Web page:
This is a guest post by Jade Longelin, author of the blog Bogotastic (find out more about Jade at the bottom of the post)…
The People and Place Behind the Beautiful Wayuu Bags
Wayuu bags or mochilas are a traditional craft that has been practiced by Wayuu women for hundreds of years. The craft of crocheting these bags is an art that is learned by Wayuu women from a young age.
The Wayuu people’s beliefs and environment influence each bag’s pattern and color, turning each different bag into a window onto the culture and traditions of this beautiful indigenous group. Their legends say that Wayuu women were originally taught how to weave the bags and create the complex patterns that make up the design by a spider-like deity named Wale ´Kerü.
Here’s a brief overview of the people and day to day behind these brightly colored mochila bags.
Who are the Wayuu and where do they live?
The Wayuu community is an indigenous group that lives in the northernmost part of Colombia in a region called La Guajira. Although the region is breathtaking with the contrast of the bright orange desert sand against the crisp blue ocean water, the people are very poor, living in small mud and wooden huts. In many parts of La Guajira, there is no running water and drinking water must be purchased. In many parts of La Guajira’s high deserts there has been no rainfall for over three years.
Traditionally the Wayuu live in small isolated settlements made up of five or six houses. These are known as caserios or rancherias. These settlements are usually named after plants or animals, and an area containing a number of rancherias generally takes on the last name of the mother of the family, due to the Wayuu’s matriarchal structure. Wayuu people rarely ever live in towns or large settlements, and rancherias are generally spread out over vast areas.
A Wayuu women’s right of passage
The creation of the Wayuu bag begins when a Wayuu girl goes from being a child to a woman. During her first menstrual cycle, she is obliged to stay confined to a hut anywhere from six months to a year. Previously, they used to stay confined for up to 7 years!
During this time, she is only allowed to have contact with her mother and her grandmother. Throughout these months of confinement, these 2 women will teach her everything she needs to know about being a Wayuu woman and caring for her future husband and children. It is during this time that she learns about the art of crocheting Wayuu bags. She learns the meaning of each pattern, shape and color used in her bags to carry on the craft of her people.
Working as a Wayuu women
A traditional Wayuu woman will refine her crochet skills as she will continue to practice the art throughout her life. However, it is not something she does full time. She must attend to other duties such as caring for her home and family.
How she sells her Wayuu bags:
This same woman will usually live in the rancheria. In order to sell her bags, she must get them to a larger town or city. Sometimes, a representative of the village will gather all the bags produced by the women from the village and go and sell them in the city. Other times, the woman makes the trip to the city herself and sells them to a provider that will commercialize them and add the strap.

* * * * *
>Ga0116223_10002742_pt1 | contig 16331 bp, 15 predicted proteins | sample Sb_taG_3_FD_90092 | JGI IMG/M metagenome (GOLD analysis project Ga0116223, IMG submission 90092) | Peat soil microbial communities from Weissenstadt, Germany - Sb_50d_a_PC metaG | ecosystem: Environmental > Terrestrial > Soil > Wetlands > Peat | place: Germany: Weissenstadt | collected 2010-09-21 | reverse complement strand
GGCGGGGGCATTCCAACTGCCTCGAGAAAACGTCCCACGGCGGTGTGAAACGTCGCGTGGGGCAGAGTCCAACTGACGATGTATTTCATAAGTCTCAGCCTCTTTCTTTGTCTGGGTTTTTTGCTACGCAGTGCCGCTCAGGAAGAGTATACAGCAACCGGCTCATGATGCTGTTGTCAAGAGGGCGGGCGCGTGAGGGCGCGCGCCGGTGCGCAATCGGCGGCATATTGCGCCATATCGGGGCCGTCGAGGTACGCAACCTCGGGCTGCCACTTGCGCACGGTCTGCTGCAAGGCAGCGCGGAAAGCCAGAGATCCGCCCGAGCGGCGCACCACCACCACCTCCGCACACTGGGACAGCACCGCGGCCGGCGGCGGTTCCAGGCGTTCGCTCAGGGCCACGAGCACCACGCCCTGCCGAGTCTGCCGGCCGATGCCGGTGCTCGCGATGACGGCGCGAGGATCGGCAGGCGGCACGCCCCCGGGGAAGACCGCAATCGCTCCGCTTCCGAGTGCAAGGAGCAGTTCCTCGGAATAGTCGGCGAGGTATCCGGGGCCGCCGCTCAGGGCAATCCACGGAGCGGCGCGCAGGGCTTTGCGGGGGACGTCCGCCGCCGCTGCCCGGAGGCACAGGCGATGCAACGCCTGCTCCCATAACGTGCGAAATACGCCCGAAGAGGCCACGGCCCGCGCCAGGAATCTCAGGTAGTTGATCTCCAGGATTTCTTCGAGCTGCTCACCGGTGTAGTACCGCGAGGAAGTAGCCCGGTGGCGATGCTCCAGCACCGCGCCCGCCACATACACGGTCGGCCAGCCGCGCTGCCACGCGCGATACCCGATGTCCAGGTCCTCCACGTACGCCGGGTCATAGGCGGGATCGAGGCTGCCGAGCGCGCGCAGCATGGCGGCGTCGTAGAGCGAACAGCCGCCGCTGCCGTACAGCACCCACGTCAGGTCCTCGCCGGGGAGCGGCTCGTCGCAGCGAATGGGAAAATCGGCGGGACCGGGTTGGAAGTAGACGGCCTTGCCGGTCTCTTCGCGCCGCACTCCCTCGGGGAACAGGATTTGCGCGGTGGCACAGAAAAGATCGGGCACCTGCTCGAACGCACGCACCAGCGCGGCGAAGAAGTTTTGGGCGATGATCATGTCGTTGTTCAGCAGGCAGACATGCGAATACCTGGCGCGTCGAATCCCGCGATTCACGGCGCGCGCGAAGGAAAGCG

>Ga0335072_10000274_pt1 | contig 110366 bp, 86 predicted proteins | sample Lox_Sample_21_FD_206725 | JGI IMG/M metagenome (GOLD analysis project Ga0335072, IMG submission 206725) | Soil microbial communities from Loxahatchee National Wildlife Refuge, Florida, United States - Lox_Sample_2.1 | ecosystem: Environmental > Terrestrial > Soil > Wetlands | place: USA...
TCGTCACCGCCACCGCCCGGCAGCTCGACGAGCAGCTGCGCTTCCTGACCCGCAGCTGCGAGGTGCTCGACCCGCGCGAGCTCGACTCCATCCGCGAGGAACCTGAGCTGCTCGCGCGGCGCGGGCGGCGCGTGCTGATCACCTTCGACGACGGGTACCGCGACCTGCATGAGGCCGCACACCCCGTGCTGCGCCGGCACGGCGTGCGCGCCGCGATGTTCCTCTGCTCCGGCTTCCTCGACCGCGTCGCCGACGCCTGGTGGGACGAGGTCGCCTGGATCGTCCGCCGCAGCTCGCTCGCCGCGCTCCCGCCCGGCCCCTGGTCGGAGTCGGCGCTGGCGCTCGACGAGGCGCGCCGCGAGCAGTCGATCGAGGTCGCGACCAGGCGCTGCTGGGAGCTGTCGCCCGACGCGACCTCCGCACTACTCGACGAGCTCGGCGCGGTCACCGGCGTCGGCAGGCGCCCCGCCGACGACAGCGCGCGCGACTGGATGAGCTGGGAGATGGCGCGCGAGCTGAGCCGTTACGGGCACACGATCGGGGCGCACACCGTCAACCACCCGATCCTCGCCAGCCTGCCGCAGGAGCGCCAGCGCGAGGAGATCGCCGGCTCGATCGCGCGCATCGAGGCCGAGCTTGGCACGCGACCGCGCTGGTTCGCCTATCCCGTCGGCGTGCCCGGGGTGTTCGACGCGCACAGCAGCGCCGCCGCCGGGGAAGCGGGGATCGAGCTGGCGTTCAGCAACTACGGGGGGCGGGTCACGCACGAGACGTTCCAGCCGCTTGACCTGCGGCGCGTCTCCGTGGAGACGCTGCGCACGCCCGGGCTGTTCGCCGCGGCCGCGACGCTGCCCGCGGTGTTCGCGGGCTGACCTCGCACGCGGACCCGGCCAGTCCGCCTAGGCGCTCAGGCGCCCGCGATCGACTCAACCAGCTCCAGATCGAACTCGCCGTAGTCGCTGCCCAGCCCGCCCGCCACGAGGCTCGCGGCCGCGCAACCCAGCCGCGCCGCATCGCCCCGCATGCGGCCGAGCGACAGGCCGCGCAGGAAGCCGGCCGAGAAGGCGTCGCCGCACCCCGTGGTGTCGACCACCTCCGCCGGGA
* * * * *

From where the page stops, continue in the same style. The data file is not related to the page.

How long does it take to make a Wayuu bag?
Although it is said that a double threaded Wayuu bag can take anywhere from 10 to 15 days, this is relative. A Wayuu woman does not spend all day working on her craft.
Between the activities of the house, she finds time to crochet. For example, she might crochet a little bit in the morning, then go and make breakfast for her children. Later she might attend to house chores and while lunch cooks, she might pick up her Wayuu bag and continue working.
On average, double threaded Wayuu bag takes about five hours to make, while single-threaded bags take 10 hours in total. This of course does not count the strap, as it is usually made by the men of the Wayuu community.
As a large majority of people from the indigenous Wayuu community have little or no access to education, so crocheting these Wayuu bags is a skill that they have become dependent on to bring in a major part of their income.
Traveling to La Guajira is an unique Colombian travel experience, and should not be missed if possible. Many rancherias are branching out into tourism and welcoming visitors to stay in their community to learn more about Wayuu culture and traditions. Buying a Wayuu mochila during a visit to La Guajira puts money directly into the hands of the artisan and would add a real personal element to your bag.
If you’re interested in picking one up and are unable to visit La Guajira to do so, I would invite you to check out my store Lombia & Co. I work personally with women in the region who provide fair pay to their artisans.
Below is a video showing how Wayuu bags are made – the commentary is in Spanish, but the images clearly show the complex inherited knowledge that Wayuu women apply to making their famous mochilas, as well as the remarkable skill involved in crafting a Wayuu mochila.
ABOUT THE AUTHOR:
Jade is Franco-Vietnamese and has always had a passion for Colombia due to her upbringing in Miami. She indulges in the curiosities of Colombian culture and feels like a kid in a candy store when you take her to the local fruit store. She has moved to Bogotá, Colombia to live indefinitely and has yet to learn how to shake her hips like Shakira and drink ‘guaro’ like the locals. Check out her Colombian adventures on her blog: Bogotastic.